The Note 11 Pro can go beyond 2x zoom way up to 30x and all through the telephoto. It’s all digital zoom, so the quality degrades quickly.

Low-light image quality:

Photos captured with the main camera in low-light are pretty decent, but there is some softness in the pictures, especially in the shadows. The noise suppression algorithm seems to be working pretty hard, essentially smearing everything in the path. Furthermore, the dynamic range is average at best.

You can also shoot in 64MP mode, it fixes most of the issues while pouring in more fine detail. All of the noise is left behind which was previously tackled, which can get too much sometimes. However, its true that the 64MP shots are better than full-auto regular ones.

The images taken with the 13MP telephoto camera are pretty dark and noisy. Although they are dark and have limited dynamic range, they are still usable. Colors are pretty lively, just like the daylight shots.

Since the brand is advertising its telephoto and 30x zoom for the Note 11 Pro, we felt compelled to mention it. They are a blurry mess.

We have a mixed opinion about the Super Night mode on the Note 11 Pro. It works consistently well on the main camera. Capture and processing takes a few seconds, but the wait is worth it. The detail and sharpness is good, shadows are boosted and highlights are contained. Overall the quality is good and well-balanced.

Now for the downside, the Super Night mode on the telephoto has plenty of issues. Firstly, it’s pretty inconsistent, most of the time it gives regular photos. That’s the best chance you got. Secondly, when it does work it plasters a blue hue on top of the photo, running the shot. On very rare occasions, when it does work, it delivers some improvements, but it’s simply not worth the gamble.

Portraits:

The telephoto cam can sometimes come in handy with portraits too. The Infinix Note 11 Pro gives you an option between telephoto and the main cam in this mode. Once again, we like the color rendition of the telephoto, but the autofocus can sometimes go astray and give you blurry subjects.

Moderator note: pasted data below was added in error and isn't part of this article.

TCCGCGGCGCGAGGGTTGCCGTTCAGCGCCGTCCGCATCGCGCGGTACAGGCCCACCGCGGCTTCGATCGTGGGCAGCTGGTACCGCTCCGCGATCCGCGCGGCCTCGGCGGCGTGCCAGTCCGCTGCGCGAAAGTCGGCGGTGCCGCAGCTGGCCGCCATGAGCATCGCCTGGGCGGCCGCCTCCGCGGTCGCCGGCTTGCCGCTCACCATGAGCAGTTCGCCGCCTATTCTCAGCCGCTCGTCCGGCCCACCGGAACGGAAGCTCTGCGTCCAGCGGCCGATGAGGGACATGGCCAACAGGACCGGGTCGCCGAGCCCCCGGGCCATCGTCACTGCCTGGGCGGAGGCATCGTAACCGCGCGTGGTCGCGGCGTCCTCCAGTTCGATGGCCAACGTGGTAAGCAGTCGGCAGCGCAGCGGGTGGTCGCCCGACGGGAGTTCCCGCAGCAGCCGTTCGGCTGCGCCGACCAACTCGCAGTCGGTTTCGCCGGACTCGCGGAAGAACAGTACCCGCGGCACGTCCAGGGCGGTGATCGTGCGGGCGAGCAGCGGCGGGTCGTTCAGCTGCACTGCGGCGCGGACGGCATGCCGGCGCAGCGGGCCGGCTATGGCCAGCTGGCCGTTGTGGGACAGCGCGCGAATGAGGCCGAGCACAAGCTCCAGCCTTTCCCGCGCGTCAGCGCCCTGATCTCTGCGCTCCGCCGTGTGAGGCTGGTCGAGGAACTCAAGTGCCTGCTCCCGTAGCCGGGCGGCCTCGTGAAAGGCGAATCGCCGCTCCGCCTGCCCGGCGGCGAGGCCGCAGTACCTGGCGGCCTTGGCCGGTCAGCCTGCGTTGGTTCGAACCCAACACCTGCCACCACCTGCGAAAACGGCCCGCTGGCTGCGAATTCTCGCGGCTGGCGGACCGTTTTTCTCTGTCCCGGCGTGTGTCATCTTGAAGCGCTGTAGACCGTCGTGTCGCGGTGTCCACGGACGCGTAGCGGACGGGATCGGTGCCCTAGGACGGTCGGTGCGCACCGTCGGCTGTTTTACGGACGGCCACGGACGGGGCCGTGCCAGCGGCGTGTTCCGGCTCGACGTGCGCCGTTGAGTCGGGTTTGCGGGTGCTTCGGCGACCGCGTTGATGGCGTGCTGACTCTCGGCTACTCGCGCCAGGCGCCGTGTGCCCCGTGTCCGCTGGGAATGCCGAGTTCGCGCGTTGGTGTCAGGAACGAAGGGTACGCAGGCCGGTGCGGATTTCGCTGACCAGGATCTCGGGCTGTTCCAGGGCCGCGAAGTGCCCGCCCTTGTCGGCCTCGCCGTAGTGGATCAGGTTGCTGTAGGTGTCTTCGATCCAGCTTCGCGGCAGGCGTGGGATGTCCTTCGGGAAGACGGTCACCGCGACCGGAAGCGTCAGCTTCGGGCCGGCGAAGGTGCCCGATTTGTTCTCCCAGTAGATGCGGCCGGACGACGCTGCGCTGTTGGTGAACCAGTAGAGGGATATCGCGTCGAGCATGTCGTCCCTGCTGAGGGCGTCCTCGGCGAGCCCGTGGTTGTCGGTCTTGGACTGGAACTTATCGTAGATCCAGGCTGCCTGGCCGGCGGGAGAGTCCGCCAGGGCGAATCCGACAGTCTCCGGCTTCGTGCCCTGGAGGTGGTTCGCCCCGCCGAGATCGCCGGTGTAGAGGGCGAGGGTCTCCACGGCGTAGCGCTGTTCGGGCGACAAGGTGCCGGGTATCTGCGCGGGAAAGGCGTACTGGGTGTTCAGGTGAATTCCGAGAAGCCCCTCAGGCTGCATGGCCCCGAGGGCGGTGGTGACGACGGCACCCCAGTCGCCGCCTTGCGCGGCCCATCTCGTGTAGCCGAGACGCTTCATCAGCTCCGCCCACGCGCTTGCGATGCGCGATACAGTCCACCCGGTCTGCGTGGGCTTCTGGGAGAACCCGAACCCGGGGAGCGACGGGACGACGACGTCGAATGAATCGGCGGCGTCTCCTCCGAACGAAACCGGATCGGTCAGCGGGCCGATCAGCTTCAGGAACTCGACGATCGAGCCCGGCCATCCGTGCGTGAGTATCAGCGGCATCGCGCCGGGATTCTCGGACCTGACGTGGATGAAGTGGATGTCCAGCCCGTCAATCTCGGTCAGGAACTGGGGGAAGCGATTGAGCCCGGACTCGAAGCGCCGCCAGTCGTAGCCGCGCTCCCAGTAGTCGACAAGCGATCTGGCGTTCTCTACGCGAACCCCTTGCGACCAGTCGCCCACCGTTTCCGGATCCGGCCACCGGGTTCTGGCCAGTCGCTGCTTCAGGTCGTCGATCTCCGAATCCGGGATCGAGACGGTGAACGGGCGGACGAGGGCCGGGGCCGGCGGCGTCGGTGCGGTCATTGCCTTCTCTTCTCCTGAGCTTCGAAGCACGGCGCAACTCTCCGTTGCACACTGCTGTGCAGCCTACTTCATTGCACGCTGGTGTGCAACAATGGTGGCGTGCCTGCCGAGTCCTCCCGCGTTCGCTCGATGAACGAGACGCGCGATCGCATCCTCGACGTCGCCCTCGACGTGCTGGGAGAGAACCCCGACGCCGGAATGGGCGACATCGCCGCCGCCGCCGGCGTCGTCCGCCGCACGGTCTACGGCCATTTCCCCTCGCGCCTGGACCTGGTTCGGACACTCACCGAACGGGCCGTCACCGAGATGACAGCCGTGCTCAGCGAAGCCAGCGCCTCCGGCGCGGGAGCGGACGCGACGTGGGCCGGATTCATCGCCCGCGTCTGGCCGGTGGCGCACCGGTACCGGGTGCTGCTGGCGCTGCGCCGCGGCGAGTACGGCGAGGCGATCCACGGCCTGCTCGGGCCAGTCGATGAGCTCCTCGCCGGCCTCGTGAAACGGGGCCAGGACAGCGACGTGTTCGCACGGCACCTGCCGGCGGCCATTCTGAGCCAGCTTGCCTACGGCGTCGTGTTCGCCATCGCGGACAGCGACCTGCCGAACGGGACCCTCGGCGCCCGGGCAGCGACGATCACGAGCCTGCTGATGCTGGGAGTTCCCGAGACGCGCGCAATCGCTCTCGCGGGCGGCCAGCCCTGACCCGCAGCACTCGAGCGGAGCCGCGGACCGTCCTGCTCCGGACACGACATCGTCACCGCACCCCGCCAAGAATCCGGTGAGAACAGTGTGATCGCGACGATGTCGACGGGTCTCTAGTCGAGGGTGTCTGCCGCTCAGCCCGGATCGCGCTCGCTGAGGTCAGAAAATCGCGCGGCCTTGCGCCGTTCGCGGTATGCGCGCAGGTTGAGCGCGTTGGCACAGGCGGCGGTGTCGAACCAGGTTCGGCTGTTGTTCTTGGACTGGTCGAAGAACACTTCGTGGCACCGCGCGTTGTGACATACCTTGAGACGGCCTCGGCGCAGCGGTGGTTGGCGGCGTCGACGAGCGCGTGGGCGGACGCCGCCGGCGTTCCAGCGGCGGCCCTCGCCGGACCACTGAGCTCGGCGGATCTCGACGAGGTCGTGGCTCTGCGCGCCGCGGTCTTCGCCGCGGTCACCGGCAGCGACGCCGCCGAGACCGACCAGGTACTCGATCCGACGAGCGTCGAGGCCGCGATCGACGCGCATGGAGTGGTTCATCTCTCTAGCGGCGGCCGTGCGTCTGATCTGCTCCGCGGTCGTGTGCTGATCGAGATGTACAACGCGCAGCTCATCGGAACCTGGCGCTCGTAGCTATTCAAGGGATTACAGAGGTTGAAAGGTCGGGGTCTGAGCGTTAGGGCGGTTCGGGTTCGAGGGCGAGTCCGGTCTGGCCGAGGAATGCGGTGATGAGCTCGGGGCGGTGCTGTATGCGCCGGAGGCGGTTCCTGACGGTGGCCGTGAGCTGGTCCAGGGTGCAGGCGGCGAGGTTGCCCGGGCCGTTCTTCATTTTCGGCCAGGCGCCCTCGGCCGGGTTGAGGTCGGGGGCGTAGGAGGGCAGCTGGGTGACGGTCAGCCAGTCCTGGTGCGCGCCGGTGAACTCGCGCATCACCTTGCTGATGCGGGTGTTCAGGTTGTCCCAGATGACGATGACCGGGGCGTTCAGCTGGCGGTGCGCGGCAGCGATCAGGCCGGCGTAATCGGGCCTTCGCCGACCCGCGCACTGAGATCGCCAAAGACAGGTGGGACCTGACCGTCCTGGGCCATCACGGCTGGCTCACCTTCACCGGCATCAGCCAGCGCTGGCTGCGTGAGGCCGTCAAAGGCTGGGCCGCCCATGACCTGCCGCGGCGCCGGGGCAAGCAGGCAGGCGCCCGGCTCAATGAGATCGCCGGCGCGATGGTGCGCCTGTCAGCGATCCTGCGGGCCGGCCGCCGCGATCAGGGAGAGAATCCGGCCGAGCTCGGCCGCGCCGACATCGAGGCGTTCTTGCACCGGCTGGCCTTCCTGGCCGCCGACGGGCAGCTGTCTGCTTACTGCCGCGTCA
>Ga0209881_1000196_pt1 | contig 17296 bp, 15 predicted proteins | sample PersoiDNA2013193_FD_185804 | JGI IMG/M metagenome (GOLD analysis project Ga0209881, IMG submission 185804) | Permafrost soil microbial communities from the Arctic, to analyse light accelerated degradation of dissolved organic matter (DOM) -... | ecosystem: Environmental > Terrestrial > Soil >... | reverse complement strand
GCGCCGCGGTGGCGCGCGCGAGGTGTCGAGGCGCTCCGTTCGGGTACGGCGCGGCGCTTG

The subject separation is pretty good and the background bokeh looks pretty decent.

Selfie:

The output from the 16MP selfie camera on the Note 11 Pro is great overall. Details are pretty good and so are the colors which are quite accurate. We did spot some softness in the left frame which isn’t there on the opposite side of the frame, which could possibly indicate some lens imperfections.

Apart from that you just need to make sure your face is within the narrow focus plain. Gratefully the focus indicators show up for the selfie cam as well.

The selfies taken in low-light are surprisingly great, given that the smartphone belongs to the budget segment. Colors look great, alongside abundant detail and perfectly acceptable level of noise. The smoothing process leaves behind some texture on the skin, which is great to see. Still keep in mind that this is a budget smartphone.

Sadly, the selfie cam doesn’t have Night mode support.

Final Verdict:

The Infinix Note 11 Pro is nothing less than an interesting budget smartphone. Most of the aspects of the handset give us a mixed opinion of surprisingly good or disappointment. For instance,the handset has a huge display with 120Hz refresh rate, which it handles particularly well compared to other budget phones. On the flip side, Widevine L3 limits you to 480p streaming and the color accuracy is outright disappointment.

As we said, the Infinix Note 11 Pro is a mixture of both good and bad aspects, this makes it hard to recommend the phone. If the price is right and you get a great deal, then sure go for it.

Pros

  • Solid plastic body and nice finish that feels nice in-hand.

  • A good set of stereo speakers optimized by DTS Sound

  • Big display with average brightness, 120Hz refresh rate and good pixel response time.

  • Reliable battery life.

  • The XOS 10 offers several options, features and optimizations, but is a bit chaotic.

  • The Helio G96 SoC is an all-round performer, but the GPU lags a bit behind.

  • Camera performance is decent and offers multiple features.

  • Decent video stabilization.

  • FM Radio, 3.5mm jack and dedicated microSD slot.

Cons

  • No ingress protection.

  • Color accuracy is a bit of a disappointment and there are issues with auto brightness.

  • Widevine L3 limits you to 480p streaming.

  • For a 33W fast charging the charging speed is a bit slow

  • Telephoto cam is inconsistent and the software has some issues, notably HDR and Super Night Mode.

  • No 4K recording.

  • No NFC.